Lime Basil and Cilantro Pesto

Lime basil sprouts from seeds from last spring’s planting.

Lime basil (Ocimum americanum) is a variety of basil that has subtle notes of lime in the background. Like other basils, it grows easily in the garden or in a pot. The leaves are smaller than the sweet Italian variety and the flowers are white. I like to grow a lot of this herb so that I have plenty on hand for pesto, salads, spring rolls and sauces. If you like the idea of adding lime notes to a dish, lime basil is a good option.

My pesto recipe also includes lemongrass and kaffir lime leaf, which give it more citrus notes. These ingredients can be omitted if they are not readily available. The pesto is going to taste good one way or the other.

Note also that the quantities shown below are not intended to be hard and fast. Vary them according to your own taste. That’s part of the secret to learning to cook well and to create food that you like.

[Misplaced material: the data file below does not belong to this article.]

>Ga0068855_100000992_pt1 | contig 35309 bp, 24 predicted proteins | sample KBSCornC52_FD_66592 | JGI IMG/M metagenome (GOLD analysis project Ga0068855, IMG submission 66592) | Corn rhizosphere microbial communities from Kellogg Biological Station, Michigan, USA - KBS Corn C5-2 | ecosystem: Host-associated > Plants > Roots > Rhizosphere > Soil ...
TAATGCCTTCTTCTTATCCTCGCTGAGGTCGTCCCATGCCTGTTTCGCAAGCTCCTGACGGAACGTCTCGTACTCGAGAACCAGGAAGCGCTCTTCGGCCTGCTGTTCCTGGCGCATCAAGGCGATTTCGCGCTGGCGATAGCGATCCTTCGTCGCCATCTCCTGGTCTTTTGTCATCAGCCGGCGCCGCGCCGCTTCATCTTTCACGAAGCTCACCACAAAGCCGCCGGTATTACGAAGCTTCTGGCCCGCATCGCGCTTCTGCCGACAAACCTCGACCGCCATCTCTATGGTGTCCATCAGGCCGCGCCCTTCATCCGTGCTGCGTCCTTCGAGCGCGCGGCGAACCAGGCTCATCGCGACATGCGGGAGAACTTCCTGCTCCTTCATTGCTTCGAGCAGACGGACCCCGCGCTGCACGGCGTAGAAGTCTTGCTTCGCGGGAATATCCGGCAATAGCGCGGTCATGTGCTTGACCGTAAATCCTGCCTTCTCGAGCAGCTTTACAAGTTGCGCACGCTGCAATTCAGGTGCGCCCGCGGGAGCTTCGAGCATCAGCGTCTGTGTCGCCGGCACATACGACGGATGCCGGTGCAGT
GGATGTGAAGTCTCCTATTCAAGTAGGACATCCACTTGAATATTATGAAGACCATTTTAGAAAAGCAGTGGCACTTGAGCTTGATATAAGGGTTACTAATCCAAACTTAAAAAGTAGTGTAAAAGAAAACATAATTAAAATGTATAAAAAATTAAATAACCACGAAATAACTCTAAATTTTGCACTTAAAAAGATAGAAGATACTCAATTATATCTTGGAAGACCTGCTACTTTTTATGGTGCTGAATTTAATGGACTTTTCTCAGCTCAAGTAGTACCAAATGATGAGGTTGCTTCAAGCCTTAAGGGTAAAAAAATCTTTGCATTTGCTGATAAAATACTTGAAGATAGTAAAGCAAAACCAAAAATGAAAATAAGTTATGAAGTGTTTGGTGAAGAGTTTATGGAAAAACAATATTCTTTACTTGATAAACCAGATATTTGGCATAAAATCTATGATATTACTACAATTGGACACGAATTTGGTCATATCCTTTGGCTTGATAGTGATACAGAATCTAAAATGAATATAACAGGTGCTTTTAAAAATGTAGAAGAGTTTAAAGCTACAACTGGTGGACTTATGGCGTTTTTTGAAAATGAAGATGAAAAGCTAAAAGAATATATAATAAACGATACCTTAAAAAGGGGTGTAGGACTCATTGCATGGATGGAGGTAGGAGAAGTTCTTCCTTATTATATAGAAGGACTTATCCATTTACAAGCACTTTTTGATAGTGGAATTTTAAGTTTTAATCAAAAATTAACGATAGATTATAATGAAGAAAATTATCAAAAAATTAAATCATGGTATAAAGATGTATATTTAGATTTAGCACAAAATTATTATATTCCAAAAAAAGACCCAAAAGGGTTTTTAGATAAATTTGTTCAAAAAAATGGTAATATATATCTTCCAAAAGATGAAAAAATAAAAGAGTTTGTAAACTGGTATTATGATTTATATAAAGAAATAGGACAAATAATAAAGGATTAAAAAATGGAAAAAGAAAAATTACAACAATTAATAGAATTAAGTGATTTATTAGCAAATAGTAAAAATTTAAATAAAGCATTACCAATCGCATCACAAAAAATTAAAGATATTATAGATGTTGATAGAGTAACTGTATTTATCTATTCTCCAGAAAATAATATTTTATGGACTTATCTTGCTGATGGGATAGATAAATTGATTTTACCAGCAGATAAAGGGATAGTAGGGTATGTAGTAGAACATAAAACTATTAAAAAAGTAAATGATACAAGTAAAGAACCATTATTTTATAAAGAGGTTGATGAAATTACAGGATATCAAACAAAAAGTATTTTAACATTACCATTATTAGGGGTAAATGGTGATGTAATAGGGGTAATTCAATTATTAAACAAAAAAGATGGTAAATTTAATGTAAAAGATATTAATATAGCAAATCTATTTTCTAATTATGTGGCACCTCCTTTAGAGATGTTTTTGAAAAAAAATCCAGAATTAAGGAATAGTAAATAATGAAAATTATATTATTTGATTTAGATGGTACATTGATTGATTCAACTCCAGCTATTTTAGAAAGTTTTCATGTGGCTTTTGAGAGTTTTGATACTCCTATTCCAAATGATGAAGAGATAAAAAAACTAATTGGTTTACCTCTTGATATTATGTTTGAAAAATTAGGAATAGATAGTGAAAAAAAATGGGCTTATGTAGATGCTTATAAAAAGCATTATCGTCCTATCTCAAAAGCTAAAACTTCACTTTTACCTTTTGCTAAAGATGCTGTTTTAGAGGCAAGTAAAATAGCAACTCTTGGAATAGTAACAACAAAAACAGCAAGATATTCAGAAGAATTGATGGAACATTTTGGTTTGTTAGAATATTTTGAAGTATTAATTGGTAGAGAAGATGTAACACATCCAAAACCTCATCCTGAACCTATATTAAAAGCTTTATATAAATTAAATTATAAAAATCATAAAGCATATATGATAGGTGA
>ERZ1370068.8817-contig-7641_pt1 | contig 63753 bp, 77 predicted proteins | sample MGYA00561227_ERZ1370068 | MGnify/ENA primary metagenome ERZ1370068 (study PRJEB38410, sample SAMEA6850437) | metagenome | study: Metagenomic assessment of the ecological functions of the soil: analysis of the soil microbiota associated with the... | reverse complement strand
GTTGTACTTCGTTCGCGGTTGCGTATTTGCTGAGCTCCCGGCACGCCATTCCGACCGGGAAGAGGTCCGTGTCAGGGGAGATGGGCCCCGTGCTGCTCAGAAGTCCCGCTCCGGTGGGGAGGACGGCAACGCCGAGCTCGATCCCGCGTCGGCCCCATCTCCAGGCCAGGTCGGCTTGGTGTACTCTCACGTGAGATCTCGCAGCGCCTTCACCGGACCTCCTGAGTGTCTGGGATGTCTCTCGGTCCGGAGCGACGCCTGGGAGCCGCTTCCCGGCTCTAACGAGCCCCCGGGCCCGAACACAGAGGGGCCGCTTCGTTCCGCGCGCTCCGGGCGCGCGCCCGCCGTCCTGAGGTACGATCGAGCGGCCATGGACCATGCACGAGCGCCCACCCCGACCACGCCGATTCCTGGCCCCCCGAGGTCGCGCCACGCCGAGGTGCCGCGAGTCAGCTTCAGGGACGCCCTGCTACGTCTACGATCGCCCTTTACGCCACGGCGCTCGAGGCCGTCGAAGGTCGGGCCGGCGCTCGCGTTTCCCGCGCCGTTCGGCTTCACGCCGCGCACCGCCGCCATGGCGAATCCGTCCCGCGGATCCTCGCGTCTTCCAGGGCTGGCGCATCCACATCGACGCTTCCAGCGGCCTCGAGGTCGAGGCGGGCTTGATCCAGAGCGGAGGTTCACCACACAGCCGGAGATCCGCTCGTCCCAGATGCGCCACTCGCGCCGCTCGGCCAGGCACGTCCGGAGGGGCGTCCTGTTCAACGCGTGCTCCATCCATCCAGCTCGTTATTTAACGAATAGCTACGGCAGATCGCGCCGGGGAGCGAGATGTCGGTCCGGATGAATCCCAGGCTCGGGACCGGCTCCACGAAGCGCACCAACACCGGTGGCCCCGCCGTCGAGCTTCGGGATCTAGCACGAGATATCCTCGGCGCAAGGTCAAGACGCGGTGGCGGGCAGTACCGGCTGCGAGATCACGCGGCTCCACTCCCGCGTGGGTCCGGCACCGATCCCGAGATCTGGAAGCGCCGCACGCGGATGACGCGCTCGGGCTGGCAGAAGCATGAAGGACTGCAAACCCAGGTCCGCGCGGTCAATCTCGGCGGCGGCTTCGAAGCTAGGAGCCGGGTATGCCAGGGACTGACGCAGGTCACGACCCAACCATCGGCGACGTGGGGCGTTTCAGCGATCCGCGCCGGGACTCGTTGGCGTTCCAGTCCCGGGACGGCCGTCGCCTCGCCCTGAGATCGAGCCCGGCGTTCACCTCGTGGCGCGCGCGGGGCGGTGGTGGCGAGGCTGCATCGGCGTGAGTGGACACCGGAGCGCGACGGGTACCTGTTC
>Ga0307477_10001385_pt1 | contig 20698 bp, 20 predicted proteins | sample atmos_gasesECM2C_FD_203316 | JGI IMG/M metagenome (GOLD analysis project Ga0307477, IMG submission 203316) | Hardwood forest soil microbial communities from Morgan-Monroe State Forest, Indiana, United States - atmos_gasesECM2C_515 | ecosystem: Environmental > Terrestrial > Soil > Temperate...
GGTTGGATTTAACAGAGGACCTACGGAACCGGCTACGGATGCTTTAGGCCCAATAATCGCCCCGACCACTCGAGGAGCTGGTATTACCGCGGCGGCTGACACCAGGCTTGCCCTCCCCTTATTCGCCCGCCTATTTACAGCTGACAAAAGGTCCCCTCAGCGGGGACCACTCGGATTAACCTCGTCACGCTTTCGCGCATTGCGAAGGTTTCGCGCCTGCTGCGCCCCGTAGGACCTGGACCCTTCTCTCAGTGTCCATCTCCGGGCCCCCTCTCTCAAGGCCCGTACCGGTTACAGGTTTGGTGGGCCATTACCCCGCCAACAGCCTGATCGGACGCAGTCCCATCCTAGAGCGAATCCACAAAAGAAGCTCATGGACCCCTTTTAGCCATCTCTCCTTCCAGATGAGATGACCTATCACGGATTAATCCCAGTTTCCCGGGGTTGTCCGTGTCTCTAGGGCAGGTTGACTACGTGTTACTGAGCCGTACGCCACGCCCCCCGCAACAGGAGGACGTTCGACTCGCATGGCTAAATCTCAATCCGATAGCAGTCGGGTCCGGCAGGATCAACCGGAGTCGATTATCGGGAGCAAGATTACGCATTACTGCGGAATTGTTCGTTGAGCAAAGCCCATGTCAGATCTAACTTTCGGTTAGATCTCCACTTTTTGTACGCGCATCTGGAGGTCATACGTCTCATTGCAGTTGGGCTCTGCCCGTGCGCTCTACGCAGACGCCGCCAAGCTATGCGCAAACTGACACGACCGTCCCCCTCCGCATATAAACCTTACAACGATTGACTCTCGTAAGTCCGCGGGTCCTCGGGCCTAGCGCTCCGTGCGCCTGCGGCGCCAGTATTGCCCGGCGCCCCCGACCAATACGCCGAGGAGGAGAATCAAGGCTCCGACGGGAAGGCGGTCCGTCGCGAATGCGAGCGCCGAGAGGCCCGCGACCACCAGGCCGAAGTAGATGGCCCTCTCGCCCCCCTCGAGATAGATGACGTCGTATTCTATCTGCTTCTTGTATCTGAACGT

Pair this pesto with grilled pineapple. Repeat after me. Pair this pesto with grilled pineapple. If you have not tried this before, you are missing a real treat. Even if you omit the cilantro and double the lime basil, it is still a great partner for grilled pineapple. In fact, just about any pesto using a basil and the other usual pesto ingredients (Parmiggiano, garlic, pine nuts) is going to work. Although grilled pineapple is mellower and sweeter than the raw form, it still has plenty of strength to counter the strength of the pesto. This dish doesn’t require much skill to execute and it’s got a big payout.

Lime basil: 2 cups loosely packed
Cilantro: 2 cups loosely packed
Lemongrass: white portion of stalk minced — 1 tbsp
Kaffir lime: 1 to 2 leaves roughly chopped
Extra virgin olive oil: 1/2 cup
Pine nuts: 3 tbsp
Parmiggiano reggiano: 1/2 cup
Garlic: 3 cloves roughly chopped
Pepper to taste
Salt to taste

Add a touch of lime juice to help brighten the pesto.
Omit cilantro and use regular basil or more lime basil.

Roast the pine nuts just before use. I usually heat them on a flat pan until they sweat and turn golden brown. Don’t burn them or they will add a bitterness to the pesto.

Combine the ingredients in a food processor and blend them to a consistency that looks good to you. Be sure to taste the pesto and make adjustments as needed. For instance, if the pesto tastes flat, try adding some lime juice or maybe some salt or pepper.

Comments are closed.